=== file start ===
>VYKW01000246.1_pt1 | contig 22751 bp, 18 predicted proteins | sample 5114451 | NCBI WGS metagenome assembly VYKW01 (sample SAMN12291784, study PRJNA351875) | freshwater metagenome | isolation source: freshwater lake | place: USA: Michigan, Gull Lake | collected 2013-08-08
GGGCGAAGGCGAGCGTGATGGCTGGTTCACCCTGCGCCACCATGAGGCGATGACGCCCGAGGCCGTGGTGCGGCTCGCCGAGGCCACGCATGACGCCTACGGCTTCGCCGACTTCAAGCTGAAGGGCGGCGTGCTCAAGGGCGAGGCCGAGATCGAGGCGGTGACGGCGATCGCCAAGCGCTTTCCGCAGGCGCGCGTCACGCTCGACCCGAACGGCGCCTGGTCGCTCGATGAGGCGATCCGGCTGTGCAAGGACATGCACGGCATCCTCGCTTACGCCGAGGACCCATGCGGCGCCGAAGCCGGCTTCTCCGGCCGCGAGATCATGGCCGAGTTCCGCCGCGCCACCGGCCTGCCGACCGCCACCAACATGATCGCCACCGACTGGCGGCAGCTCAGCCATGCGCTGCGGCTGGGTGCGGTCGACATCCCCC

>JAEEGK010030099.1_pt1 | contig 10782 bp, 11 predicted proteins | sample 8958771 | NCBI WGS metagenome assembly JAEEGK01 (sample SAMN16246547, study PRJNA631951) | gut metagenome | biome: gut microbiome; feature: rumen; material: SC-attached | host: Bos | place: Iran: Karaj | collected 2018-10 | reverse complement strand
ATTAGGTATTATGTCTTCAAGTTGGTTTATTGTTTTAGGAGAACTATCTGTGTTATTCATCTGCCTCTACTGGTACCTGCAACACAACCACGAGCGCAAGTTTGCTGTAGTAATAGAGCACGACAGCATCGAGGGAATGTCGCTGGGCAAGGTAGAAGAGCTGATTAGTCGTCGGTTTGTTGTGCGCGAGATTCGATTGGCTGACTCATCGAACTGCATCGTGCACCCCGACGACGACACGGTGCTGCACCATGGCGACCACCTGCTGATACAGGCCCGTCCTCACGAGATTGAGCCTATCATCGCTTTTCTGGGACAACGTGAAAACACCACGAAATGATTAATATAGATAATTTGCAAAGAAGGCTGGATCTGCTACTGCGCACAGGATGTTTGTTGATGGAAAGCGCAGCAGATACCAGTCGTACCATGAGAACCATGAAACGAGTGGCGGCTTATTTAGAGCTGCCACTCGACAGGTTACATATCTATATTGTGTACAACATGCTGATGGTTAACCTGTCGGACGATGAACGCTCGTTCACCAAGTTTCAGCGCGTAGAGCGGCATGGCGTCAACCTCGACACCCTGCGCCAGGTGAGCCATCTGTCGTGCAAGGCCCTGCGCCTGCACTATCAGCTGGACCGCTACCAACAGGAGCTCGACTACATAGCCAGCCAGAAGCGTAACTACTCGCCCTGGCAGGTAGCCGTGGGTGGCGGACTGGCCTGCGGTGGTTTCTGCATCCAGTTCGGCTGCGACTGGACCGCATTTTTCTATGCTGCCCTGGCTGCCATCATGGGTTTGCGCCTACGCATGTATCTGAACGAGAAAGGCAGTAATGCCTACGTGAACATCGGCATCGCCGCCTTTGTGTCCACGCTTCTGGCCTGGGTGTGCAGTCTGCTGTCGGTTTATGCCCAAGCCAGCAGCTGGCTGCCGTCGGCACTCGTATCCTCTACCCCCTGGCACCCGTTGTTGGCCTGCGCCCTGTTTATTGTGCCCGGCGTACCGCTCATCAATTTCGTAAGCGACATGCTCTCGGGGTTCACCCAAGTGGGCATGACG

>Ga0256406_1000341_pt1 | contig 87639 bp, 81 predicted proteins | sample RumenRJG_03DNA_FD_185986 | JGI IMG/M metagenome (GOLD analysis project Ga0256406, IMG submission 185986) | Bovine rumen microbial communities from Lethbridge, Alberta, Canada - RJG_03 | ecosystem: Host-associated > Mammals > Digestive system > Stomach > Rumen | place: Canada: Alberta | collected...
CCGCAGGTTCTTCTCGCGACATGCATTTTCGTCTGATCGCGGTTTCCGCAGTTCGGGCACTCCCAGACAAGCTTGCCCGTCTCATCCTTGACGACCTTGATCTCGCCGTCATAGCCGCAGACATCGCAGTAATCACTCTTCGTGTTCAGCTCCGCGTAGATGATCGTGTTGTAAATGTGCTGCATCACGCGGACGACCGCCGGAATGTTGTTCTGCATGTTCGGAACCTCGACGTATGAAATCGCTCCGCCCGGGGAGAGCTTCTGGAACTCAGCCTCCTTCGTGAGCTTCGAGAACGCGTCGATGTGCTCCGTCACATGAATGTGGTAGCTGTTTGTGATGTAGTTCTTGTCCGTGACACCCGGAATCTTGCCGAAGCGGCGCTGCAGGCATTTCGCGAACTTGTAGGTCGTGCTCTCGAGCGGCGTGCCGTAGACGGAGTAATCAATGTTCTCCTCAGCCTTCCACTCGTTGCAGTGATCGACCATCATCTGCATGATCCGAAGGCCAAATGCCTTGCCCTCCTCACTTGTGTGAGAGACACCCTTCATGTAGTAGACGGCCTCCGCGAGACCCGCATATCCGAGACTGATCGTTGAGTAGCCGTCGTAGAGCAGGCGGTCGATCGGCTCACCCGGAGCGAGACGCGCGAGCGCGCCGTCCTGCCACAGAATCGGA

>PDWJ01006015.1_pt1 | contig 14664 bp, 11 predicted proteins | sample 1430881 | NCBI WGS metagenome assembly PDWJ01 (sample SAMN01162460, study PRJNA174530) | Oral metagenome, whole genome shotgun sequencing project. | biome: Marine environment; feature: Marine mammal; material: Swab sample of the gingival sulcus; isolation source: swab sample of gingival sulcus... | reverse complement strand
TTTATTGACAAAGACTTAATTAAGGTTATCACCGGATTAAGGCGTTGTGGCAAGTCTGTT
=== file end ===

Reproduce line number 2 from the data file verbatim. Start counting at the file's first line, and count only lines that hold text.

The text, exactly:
GGGCGAAGGCGAGCGTGATGGCTGGTTCACCCTGCGCCACCATGAGGCGATGACGCCCGAGGCCGTGGTGCGGCTCGCCGAGGCCACGCATGACGCCTACGGCTTCGCCGACTTCAAGCTGAAGGGCGGCGTGCTCAAGGGCGAGGCCGAGATCGAGGCGGTGACGGCGATCGCCAAGCGCTTTCCGCAGGCGCGCGTCACGCTCGACCCGAACGGCGCCTGGTCGCTCGATGAGGCGATCCGGCTGTGCAAGGACATGCACGGCATCCTCGCTTACGCCGAGGACCCATGCGGCGCCGAAGCCGGCTTCTCCGGCCGCGAGATCATGGCCGAGTTCCGCCGCGCCACCGGCCTGCCGACCGCCACCAACATGATCGCCACCGACTGGCGGCAGCTCAGCCATGCGCTGCGGCTGGGTGCGGTCGACATCCCCC